Assailants threaten Riga-based investigative reporter with knife
|Publisher||Reporters Without Borders|
|Publication Date||10 December 2008|
|Cite as||Reporters Without Borders, Assailants threaten Riga-based investigative reporter with knife, 10 December 2008, available at: http://www.refworld.org/docid/49422f071e.html [accessed 6 May 2016]|
|Disclaimer||This is not a UNHCR publication. UNHCR is not responsible for, nor does it necessarily endorse, its content. Any views expressed are solely those of the author or publisher and do not necessarily reflect those of UNHCR, the United Nations or its Member States.|
Reporters Without Borders condemns an attack on investigative reporter Imants Liepins in a Riga park on the night of 4 December by two men who held a knife to his throat and took his laptop and USB flash drive. Aged 27, Liepins writes about organised crime for the privately-owned daily Neatkariga Rita Avize (Independent Morning Newspaper) and the Public Investigation Bureau, an NGO he helped to found.
The two men who accosted him in the park were aged about 30 and spoke Lithuanian. One of them said, "This is the end for you," and made as if to kill him, pressing the blade of a knife against his throat. They then made off with his laptop and his USB flash drive, which contained some of his investigative work.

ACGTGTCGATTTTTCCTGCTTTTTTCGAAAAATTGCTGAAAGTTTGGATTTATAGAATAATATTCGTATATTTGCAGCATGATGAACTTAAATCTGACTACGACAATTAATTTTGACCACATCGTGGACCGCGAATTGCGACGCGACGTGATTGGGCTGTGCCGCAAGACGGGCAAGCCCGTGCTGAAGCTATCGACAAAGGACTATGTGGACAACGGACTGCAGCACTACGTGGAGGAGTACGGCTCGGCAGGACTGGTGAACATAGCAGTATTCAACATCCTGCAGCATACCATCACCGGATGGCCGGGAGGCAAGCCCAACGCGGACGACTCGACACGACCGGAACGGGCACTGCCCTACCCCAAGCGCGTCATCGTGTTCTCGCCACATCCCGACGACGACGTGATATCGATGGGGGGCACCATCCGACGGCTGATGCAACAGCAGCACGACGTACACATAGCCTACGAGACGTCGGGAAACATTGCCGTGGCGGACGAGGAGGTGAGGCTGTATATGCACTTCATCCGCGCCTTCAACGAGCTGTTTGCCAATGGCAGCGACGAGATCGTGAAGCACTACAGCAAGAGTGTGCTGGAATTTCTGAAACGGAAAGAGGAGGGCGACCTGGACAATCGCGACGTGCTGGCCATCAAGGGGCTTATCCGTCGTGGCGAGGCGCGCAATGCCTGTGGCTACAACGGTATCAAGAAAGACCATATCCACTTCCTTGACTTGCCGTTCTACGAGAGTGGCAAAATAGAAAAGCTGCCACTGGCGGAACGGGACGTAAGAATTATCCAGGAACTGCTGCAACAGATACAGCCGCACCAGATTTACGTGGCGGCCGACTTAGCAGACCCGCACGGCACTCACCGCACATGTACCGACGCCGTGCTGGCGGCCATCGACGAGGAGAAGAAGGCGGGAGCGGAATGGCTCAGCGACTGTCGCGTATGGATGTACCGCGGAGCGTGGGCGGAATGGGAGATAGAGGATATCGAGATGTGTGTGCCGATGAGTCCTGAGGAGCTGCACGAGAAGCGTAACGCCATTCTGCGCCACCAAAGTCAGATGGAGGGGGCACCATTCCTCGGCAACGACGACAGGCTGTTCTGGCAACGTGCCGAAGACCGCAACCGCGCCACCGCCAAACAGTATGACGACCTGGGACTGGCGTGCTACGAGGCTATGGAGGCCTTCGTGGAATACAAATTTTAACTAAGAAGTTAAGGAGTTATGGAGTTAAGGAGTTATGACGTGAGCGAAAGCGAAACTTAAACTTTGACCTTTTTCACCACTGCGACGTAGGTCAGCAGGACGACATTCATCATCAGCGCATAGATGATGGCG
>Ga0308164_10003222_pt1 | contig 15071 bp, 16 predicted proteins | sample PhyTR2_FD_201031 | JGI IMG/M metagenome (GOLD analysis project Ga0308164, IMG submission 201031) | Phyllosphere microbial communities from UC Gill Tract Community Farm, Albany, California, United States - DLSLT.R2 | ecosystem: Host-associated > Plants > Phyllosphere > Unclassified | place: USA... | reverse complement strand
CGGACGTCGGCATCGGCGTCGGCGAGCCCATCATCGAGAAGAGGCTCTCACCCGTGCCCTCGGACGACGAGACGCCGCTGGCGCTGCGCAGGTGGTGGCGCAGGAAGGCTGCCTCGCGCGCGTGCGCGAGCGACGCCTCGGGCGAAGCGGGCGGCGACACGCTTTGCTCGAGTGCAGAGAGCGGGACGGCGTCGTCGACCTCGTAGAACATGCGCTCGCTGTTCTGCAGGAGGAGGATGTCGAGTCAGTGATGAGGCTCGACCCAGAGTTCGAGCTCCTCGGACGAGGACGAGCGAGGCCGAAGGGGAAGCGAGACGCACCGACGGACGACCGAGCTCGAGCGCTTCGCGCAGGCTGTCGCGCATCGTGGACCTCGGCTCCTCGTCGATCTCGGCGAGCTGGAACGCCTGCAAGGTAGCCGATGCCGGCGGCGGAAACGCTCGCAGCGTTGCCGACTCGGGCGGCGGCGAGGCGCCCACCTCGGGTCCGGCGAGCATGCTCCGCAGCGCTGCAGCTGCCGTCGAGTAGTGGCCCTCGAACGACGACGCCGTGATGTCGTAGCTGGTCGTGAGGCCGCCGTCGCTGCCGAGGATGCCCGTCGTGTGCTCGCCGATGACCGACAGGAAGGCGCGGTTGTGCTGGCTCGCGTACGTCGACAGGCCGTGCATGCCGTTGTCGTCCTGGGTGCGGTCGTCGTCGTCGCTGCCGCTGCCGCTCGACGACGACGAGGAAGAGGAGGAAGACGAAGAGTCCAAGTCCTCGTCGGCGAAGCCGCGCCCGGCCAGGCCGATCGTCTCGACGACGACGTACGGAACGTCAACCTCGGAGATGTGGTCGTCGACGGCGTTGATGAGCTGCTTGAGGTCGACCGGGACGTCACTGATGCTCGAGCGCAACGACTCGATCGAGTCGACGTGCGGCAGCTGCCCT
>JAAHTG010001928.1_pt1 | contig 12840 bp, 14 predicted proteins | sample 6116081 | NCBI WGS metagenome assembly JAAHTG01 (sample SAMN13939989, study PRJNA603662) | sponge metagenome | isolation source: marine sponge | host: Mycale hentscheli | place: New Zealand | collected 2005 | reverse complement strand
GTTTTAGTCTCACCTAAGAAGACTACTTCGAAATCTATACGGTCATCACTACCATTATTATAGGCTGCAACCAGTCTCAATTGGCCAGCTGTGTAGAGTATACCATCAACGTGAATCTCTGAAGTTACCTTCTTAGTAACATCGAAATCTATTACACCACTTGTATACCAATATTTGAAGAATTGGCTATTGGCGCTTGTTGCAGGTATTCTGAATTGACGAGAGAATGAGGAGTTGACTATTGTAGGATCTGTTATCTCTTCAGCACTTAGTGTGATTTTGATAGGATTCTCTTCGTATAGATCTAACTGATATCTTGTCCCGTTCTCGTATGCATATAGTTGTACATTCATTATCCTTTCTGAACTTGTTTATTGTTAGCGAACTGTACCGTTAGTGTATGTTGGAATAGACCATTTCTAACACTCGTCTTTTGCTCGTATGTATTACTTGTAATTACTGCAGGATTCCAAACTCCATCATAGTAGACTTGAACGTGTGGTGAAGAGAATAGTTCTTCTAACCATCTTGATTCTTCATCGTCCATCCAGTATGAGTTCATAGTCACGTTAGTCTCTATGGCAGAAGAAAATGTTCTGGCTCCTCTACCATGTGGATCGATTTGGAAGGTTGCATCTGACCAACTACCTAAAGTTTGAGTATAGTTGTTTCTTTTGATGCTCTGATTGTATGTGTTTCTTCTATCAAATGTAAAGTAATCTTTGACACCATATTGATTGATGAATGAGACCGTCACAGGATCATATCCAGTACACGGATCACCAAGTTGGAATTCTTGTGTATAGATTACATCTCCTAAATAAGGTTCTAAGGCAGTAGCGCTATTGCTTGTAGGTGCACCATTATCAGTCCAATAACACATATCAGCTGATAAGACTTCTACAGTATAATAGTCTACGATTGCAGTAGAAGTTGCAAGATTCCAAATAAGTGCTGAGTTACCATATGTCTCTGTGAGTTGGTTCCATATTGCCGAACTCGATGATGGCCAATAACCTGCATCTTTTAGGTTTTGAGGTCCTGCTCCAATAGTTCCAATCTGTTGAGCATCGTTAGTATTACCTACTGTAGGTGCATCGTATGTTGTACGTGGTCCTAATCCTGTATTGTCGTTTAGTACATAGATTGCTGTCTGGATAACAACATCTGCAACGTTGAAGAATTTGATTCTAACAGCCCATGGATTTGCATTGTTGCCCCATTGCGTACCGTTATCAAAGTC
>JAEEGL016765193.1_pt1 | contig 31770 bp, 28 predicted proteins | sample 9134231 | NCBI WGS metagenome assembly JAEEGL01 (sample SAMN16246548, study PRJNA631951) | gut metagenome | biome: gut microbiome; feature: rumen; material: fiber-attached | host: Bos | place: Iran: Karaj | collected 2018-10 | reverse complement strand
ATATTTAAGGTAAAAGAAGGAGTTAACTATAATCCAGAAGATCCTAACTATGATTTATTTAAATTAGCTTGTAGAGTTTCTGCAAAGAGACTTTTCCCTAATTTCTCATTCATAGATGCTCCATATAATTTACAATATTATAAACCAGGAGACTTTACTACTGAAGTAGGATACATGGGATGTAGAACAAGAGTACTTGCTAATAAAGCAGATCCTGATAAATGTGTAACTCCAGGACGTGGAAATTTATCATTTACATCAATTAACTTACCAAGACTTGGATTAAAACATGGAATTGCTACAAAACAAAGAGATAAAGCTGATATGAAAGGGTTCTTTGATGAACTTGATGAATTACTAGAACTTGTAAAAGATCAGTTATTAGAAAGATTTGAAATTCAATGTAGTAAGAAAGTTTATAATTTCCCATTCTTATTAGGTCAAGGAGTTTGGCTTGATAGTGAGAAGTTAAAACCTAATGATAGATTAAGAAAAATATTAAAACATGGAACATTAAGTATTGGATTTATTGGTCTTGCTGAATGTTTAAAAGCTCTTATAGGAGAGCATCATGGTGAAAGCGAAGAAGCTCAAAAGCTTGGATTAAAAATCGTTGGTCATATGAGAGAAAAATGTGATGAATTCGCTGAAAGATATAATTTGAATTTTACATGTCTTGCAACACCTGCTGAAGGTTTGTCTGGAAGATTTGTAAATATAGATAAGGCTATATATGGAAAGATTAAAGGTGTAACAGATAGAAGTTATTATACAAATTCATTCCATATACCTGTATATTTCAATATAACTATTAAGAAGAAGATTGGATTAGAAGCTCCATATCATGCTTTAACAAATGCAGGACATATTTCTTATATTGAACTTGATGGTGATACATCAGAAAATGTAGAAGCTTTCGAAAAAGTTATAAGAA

"They showed absolutely no interest in my wallet or other items of value," Liepins told Reporters Without Borders during a telephone interview.
"Threats against journalists who investigate organised crime are on the increase and are now being exported to most of the European Union's members or candidate countries," Reporters Without Borders said. "Journalists in Italy, Bulgaria and Croatia are now frequent targets of certain criminal organisations that clearly do not want any light shed on their clandestine activities."
The press freedom organisation added : "We hope the Latvian authorities will conduct a thorough investigation into the attack on Liepins and identify both the perpetrators and the instigators."
Liepins was threatened in September by a local oligarch's bodyguard, who stopped him in the street and asked him : "You can still walk ?" He was threatened three years ago by an unidentified individual who promised to hang him.
Liepins has been investigating criminal economic activity in Europe, especially Italy and the Balkans, for the past two years. His work with the Public Investigation Bureau has led to several police enquiries into major tax fraud operations involving a dozen offshore companies. He is also investigating toxic waste trafficking between eastern Europe and Italy.
For the past six months he has above all been investigating how the war in Liberia was financed by arms and diamond trafficking. He has investigated a vast network of European figures and companies based in Italy, Switzerland, Bulgaria and Liberia which were involved in financing African wars. Now the company linked with an arms trafficking is renamed and active in real estates in Riga.